Thousands of people filled the Basilica of the National Shrine of the Immaculate Conception in Northeast yesterday to say goodbye to Cardinal James A. Hickey, a champion of the poor who served 20 years as the Archbishop of Washington.
About 2,000 politicians, emissaries from Rome, family and friends attended the solemn funeral Mass in the basilica’s Upper Church.
The service started with a 15-minute procession of six cardinals, 13 archbishops, 35 bishops, 250 priests and deacons filing past the mahogany casket draped in a white pall. The Knights of Columbus, dressed in colorful capes and plumed headgear, served as honor guards during the service that lasted about 2 hours.
D.C. Mayor Anthony A. Williams, accompanied by his wife, Diane, attended the service, as did Maryland Lt. Gov. Michael S. Steele, Baltimore Mayor Martin O’Malley, Montgomery County Executive Douglas M. Duncan and U.S. Sen Paul S. Sarbanes, Maryland Democrat.
“It’s a sad day for Catholics and the archdiocese,” Mr. Steele said. “I worked on some committees for the poor with Cardinal Hickey, and to work with him was an honor. I mourn [his passing] as a Catholic and wish him much peace.”
Cardinal Hickey died Oct. 24 at age 84. He began his religious career working with immigrants in the Midwest and ended it ministering to powerful Catholics and the poor in the metropolitan area. He retired in 2000.
“What do you say when you want to say farewell to a great pastor and a most dedicated shepherd, to a man who was always perfectly prepared, whether he was preaching a homily or giving a talk or making a statement?” asked Cardinal Theodore E. McCarrick, the archbishop of Washington and the principal celebrant of yesterday’s Mass.
Cardinal McCarrick also said Cardinal Hickey’s personality included the determination “to do it right the first time.”
“In preparing his talks, [Cardinal Hickey] always knew what he wanted to say,” Cardinal McCarrick said. “He always said it clearly and with love.”
Cardinal McCarrick, who was at the bedside of Cardinal Hickey when he died at the Jeanne Jugan Residence in Northeast, said that Cardinal Hickey was not an avid seeker of the public eye, nor a man who enjoyed walking in the corridors of power.
“He was not a leader who sought to involve his people in contention or controversy, but he made an impact among us such as few bishops have done,” he said. “In his 20 years of steady, loving, dedicated and extraordinary humble service, he reminded us who we were as children of God and heirs of heaven.”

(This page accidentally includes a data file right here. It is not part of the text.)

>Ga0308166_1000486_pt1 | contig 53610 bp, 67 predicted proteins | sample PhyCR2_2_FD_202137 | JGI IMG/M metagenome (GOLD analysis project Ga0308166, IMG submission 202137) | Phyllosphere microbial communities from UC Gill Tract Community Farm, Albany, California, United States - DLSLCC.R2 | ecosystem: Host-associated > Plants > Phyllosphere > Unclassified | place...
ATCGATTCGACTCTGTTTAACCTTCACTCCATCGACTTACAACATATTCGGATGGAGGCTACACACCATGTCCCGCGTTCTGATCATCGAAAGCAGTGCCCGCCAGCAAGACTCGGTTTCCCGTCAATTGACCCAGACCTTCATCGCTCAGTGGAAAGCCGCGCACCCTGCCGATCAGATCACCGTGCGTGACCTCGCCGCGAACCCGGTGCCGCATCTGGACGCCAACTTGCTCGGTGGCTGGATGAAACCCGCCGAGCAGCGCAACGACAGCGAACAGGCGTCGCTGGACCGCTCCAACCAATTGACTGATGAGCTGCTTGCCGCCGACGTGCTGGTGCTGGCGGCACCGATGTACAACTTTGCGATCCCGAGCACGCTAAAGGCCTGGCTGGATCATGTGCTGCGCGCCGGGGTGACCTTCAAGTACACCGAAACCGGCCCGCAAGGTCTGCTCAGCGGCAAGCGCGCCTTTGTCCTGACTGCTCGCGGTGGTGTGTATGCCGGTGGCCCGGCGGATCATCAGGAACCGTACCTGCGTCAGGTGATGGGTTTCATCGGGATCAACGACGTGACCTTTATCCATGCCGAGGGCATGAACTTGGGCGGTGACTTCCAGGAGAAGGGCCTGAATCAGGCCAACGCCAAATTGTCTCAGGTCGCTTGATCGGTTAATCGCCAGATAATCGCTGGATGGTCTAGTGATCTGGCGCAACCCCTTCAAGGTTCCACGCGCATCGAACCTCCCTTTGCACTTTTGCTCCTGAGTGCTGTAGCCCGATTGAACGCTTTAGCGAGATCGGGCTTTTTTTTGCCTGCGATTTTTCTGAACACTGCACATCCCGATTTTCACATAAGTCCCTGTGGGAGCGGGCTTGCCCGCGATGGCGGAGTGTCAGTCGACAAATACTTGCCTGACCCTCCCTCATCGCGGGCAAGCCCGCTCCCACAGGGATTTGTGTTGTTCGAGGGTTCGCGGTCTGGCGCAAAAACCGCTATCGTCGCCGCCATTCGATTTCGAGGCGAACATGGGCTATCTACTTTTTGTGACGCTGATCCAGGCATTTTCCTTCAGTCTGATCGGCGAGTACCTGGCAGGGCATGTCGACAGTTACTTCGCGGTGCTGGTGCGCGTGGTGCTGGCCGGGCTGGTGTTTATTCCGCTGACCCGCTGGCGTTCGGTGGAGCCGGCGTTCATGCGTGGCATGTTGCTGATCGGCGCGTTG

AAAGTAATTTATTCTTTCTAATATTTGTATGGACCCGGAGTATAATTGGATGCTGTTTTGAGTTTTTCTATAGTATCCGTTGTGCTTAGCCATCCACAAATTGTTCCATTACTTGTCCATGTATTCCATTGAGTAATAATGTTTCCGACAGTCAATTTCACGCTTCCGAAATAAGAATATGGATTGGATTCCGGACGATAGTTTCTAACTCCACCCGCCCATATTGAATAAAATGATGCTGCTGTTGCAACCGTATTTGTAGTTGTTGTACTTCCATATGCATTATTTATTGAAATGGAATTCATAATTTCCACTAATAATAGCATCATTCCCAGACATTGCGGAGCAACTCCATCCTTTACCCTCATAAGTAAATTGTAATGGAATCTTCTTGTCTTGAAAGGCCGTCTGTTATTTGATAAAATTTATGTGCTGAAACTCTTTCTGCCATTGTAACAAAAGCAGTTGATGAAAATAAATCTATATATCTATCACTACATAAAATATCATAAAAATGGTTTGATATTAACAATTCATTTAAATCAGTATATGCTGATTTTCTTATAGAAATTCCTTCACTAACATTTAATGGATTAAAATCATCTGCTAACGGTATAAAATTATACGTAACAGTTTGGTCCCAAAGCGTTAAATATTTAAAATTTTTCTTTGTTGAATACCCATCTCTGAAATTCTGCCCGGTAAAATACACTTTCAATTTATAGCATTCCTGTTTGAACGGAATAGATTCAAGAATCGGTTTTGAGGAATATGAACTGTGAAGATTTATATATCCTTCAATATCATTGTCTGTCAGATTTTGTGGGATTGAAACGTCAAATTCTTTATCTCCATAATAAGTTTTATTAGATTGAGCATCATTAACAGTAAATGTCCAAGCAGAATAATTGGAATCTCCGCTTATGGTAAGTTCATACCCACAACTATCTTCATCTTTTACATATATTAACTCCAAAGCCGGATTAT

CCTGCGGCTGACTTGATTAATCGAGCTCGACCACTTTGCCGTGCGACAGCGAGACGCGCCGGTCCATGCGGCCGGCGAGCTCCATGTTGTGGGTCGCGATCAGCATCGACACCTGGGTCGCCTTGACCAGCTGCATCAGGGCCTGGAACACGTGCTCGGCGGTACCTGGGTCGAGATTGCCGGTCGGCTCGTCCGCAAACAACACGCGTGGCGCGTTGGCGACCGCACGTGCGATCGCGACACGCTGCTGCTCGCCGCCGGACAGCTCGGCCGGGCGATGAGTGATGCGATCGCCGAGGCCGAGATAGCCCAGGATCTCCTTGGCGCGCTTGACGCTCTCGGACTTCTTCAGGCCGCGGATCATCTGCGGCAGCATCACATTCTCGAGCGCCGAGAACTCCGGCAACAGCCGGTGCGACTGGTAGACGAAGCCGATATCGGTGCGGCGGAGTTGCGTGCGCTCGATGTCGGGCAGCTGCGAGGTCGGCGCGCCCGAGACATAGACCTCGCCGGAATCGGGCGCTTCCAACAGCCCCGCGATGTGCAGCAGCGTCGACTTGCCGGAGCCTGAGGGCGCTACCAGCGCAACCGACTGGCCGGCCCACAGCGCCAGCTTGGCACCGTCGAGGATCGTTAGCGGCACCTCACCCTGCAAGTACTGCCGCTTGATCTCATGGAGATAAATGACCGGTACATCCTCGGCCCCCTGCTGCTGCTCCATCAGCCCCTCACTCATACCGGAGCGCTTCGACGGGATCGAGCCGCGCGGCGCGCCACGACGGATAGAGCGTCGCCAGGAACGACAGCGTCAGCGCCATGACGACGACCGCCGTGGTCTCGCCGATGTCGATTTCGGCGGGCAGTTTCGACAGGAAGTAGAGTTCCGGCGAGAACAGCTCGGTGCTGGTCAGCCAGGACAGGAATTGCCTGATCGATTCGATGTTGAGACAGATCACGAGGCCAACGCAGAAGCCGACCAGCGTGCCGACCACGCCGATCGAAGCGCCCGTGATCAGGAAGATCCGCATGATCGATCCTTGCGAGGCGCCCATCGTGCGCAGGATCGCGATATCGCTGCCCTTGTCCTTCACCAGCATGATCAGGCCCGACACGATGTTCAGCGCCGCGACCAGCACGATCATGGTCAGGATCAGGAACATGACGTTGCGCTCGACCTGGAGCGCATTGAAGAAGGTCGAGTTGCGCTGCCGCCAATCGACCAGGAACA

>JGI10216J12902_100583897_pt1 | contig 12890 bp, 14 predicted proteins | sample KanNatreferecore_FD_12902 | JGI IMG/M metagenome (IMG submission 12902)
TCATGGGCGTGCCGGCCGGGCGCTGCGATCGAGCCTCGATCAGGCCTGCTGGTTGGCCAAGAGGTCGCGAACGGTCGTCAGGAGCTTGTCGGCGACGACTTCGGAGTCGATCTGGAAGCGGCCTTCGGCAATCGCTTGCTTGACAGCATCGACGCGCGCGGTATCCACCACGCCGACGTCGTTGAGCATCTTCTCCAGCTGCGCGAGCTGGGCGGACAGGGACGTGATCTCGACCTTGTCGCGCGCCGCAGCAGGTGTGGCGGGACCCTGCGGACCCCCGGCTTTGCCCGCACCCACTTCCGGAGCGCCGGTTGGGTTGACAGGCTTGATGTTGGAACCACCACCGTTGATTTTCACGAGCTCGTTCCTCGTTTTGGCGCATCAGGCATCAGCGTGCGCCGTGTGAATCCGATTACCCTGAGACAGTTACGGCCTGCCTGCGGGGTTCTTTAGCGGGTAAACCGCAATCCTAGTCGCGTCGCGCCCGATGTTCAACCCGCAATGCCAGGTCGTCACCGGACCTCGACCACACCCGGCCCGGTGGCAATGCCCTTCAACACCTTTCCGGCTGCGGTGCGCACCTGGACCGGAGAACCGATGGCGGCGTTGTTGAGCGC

Cardinal Hickey was interred after a private service yesterday afternoon at the Cathedral of St. Matthew the Apostle in Northwest, site of President John F. Kennedy’s funeral Mass on Nov. 25, 1963.
The cardinal had asked to be clothed in the vestments he wore when he was ordained a bishop in 1967. He also requested that his late mother’s rosary and a prayer card he kept as a memento from his 1946 ordination be included in his casket.
On one finger was a ring given to him by Pope John Paul II, when he was elevated to the College of Cardinals on June 28, 1988.
After the Mass ended, several speakers, many of whom were ordained by Cardinal Hickey or served as his priest-secretaries or cared for him when his health started to decline, shared humorous and poignant stories with the congregation.
Bishop William E. Lori of Bridgeport, Conn., recalled the time he was Cardinal Hickey’s scheduler and was being quizzed about upcoming events while driving back from an engagement. Bishop Lori said the cardinal’s questions were clear and precise.
“My answers were fuzzy, sparse and preoccupying,” he said.
During the drive, Bishop Lori passed a police cruiser a little too fast and the officer stopped them.
When the officer approached the car, “Cardinal Hickey said, ‘book him,’ but the officer let me off with a warning,” Bishop Lori said with a smile.
Mr. Williams said he was befriended by Cardinal Hickey during his first term as mayor. He said there were only three ways of answering him when he called to make sure there would be affordable housing in the District.
“Yes, Your Eminence. Yes, Cardinal Hickey. Yes, Sir.”